Sep 10 2010

Dolphin Encounters

Captain Anton DuMars, a coastal geologist and 30-year Folly Beach Resident, captured dolphin echolocation clicks off Folly with his hydrophone. Click the ‘play’ icon below to listen.

[audio:https://www.follybeach.com/wp-content/uploads/2010/09/FC_7_15_10_short1.mp3|titles=FC_7_15_10_short]

As an Eco-tour guide, I know a trip into the salt marsh almost always includes a dolphin encounter.  Next come the smiles and the wows.  Dolphins enchant us- all of us.  After spending almost 3 decades casually observing dolphins, I started paying a bit more attention to our tidal creek neighbors.  I began to see the same animals over and over again, often in the same bend in the same creek.  Using my iphone, I record dolphin geographic positions and numbers per pod, hoping to establish some patterns.  Taking a picture of these guys is like trying to take a picture of lightening- their next 2-second surface could happen anywhere.  So, in lieu of photographing subtle distinguishing dorsal fin features, I sketch them into my logbook instead.

In Folly Creek, I usually see “Saw fin” among a large dolphin pod, including juveniles and infants.  Apparently, dolphins segregate themselves like 3rd graders on a playground- girls over here and boys over there.  Girls work together to rear the little ones, while males swim alone, or with one or two other partners in crime.  Saw fin must be female, I conclude. I’ve seen “Prop fin”, a big male, working with other big boys, chasing mullet onto the bank at Morris Island.  “Tip” and “Flat top” make random appearances in their resident areas of the creeks. Some Dolphin sport numbers on their dorsal fin, apparently assigned by dolphin scientists.  I’ve recorded the position of “866”, “860”, and “854”- yet to find “007”.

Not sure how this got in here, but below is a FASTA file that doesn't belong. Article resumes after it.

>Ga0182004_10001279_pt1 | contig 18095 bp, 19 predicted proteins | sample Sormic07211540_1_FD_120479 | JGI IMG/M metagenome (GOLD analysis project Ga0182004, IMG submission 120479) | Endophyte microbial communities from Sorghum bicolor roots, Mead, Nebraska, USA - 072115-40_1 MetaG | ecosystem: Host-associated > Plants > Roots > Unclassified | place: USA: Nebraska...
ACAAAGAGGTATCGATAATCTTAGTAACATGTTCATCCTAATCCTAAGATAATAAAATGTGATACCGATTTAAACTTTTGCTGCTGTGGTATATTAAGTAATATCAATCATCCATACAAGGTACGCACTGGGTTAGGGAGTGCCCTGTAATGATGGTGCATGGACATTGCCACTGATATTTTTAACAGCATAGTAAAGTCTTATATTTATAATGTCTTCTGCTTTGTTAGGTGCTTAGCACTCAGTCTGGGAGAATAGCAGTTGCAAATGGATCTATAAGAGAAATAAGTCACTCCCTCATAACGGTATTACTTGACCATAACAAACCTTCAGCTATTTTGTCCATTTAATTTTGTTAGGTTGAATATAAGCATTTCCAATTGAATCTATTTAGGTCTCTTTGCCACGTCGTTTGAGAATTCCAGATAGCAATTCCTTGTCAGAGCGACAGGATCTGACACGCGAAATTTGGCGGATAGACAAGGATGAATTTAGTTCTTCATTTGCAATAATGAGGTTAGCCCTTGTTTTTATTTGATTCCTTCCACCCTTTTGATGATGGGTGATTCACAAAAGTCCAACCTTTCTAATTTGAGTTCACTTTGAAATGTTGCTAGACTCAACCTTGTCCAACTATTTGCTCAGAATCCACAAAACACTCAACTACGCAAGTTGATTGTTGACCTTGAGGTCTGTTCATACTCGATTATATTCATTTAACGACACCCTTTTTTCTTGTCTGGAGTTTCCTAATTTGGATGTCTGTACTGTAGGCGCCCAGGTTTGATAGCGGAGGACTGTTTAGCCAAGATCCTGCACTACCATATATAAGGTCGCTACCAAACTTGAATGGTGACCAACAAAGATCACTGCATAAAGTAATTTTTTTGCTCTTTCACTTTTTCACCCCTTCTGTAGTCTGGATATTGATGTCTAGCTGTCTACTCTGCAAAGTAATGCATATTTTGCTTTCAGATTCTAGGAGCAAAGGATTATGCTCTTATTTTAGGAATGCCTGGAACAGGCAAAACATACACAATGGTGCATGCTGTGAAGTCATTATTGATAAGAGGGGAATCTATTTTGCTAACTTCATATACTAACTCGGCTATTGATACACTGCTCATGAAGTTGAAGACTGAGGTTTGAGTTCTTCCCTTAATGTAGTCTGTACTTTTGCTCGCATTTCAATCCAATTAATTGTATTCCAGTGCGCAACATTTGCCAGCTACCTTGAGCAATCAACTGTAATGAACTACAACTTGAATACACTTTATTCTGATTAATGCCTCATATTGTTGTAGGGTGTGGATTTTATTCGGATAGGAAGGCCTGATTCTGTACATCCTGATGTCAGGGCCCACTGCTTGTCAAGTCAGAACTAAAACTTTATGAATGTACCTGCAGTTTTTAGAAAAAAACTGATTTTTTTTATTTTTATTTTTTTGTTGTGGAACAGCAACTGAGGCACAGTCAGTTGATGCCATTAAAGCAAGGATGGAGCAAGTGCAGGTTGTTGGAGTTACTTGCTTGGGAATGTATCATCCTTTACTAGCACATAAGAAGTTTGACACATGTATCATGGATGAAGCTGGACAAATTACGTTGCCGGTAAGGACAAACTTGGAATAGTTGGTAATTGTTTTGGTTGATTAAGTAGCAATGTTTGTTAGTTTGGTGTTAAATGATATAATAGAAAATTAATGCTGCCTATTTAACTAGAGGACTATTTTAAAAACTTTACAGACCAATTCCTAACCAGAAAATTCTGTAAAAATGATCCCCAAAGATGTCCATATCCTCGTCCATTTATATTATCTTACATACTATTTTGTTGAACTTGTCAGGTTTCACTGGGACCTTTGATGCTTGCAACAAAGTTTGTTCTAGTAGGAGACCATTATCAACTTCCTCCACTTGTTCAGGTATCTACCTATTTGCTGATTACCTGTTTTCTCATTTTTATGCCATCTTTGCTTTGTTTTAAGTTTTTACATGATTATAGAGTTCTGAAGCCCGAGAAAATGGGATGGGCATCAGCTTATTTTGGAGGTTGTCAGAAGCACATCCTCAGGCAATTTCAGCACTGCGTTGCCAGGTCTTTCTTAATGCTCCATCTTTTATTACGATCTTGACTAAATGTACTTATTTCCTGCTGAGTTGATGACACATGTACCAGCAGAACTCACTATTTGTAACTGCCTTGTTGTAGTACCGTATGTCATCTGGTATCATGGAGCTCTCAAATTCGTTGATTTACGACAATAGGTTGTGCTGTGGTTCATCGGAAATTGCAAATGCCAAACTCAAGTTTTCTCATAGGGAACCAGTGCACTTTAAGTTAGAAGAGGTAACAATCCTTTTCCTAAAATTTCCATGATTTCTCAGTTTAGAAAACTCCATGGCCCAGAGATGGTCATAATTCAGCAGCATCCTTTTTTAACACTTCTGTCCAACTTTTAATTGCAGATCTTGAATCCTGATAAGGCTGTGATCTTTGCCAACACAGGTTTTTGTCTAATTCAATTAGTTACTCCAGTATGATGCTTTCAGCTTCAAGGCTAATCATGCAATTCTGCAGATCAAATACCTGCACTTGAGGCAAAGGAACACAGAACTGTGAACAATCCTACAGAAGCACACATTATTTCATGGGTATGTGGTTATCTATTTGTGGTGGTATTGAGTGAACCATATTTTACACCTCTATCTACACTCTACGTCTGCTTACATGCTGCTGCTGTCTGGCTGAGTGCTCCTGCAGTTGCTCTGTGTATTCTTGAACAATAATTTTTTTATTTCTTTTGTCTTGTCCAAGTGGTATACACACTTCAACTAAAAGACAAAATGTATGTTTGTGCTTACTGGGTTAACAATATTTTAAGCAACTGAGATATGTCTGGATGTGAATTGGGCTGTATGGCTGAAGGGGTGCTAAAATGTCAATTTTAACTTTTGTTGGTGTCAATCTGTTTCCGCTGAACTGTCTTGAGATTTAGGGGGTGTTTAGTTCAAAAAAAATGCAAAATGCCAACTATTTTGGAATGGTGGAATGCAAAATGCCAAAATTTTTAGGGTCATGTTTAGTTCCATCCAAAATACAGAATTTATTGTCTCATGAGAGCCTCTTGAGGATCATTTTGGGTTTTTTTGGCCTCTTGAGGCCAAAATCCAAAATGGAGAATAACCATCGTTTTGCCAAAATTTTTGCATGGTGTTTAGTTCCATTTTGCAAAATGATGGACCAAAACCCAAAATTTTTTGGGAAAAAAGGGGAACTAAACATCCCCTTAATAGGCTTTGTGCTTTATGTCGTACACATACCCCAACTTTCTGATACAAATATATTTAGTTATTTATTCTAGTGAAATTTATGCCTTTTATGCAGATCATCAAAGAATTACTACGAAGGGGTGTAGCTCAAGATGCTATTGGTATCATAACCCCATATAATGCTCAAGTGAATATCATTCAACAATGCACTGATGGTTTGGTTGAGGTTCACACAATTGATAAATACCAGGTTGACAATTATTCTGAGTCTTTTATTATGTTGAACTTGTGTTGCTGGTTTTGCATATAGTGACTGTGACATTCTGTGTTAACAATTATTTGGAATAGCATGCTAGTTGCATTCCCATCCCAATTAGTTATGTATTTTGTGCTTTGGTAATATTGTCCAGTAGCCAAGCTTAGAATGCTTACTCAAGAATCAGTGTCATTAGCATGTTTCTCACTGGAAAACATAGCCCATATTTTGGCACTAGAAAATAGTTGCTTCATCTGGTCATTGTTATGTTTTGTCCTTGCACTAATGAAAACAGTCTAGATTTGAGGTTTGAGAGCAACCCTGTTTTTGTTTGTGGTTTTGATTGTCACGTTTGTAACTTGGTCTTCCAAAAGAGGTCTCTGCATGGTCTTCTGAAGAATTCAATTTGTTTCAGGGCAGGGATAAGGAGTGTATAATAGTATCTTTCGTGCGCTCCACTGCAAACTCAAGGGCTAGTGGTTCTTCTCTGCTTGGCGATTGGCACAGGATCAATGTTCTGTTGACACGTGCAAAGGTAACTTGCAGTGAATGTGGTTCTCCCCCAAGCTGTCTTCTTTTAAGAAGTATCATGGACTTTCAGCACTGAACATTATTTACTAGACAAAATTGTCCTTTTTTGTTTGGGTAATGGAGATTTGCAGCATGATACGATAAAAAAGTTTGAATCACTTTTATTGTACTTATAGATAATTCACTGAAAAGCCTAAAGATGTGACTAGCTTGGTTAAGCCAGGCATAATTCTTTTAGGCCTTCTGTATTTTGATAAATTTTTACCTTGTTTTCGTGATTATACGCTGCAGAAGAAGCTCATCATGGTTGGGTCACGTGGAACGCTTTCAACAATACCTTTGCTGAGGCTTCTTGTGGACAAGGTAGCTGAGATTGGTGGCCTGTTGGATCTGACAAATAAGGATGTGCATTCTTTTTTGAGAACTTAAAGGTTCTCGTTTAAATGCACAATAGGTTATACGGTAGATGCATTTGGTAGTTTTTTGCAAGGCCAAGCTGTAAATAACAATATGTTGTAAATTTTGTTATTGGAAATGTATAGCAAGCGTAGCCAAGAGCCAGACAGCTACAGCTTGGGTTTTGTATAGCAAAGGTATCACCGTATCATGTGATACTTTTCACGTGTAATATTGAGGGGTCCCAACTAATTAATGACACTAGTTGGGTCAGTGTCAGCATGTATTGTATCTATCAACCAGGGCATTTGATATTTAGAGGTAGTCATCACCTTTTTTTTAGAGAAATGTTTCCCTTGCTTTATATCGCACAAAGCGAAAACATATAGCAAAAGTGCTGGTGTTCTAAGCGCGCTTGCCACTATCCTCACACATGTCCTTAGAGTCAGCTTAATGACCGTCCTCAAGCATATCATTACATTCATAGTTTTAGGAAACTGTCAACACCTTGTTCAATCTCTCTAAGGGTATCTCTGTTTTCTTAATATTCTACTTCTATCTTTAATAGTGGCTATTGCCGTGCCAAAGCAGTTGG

All this above-the-water surface observation had me wondering what goes on below the surface.  We know dolphins make noise- anyone who’s seen “Flipper” knows this.  Intrigued, I bought a hydrophone and digital recorder from Cetacean Research Technology, Inc. out of Seattle.  My first deployment of the hydrophone captured dolphin echolocation clicks.  “Holy Crap!” I screamed, mildly impressing my passengers.  Since this initial recording, I’ve amassed over 50 dolphin recordings.  I’ve heard clicks, pings, pops, and oscillating whistles.  I even captured a strand feeding “charge” command, given just before two dolphins simultaneously exploded onto the creek bank chasing fish.  Other noises heard include snapping shrimp, grunting fish, and boat propeller sounds.  Bill Roumillat, a fish scientist with the South Carolina Department of Natural Resources knows a red drum from a spotted sea trout by voice.  He told me the best time and place to listen- I’ve got to do that!

My ultimate fantasy dolphin-recording goals include recognizing some language patterns.  Generic signals among dolphins must exist.  They work as groups to feed and raise young.  They also encounter dolphin from outside their pod who likely share the language, if it exists.  We all recognize the urgency when someone yells “fire!”  Maybe dolphins recognize that same urgency when one of them yells “boat!”  Seeing these animals thrills us.  Hearing them adds an entirely different dimension.

Captain Anton DuMars, a coastal geologist and 30-year Folly Beach resident, owns and operates Tideline Tours, LLC.  To contact Anton, please call 843-813-2497 or visit http://tidelinetours.com.

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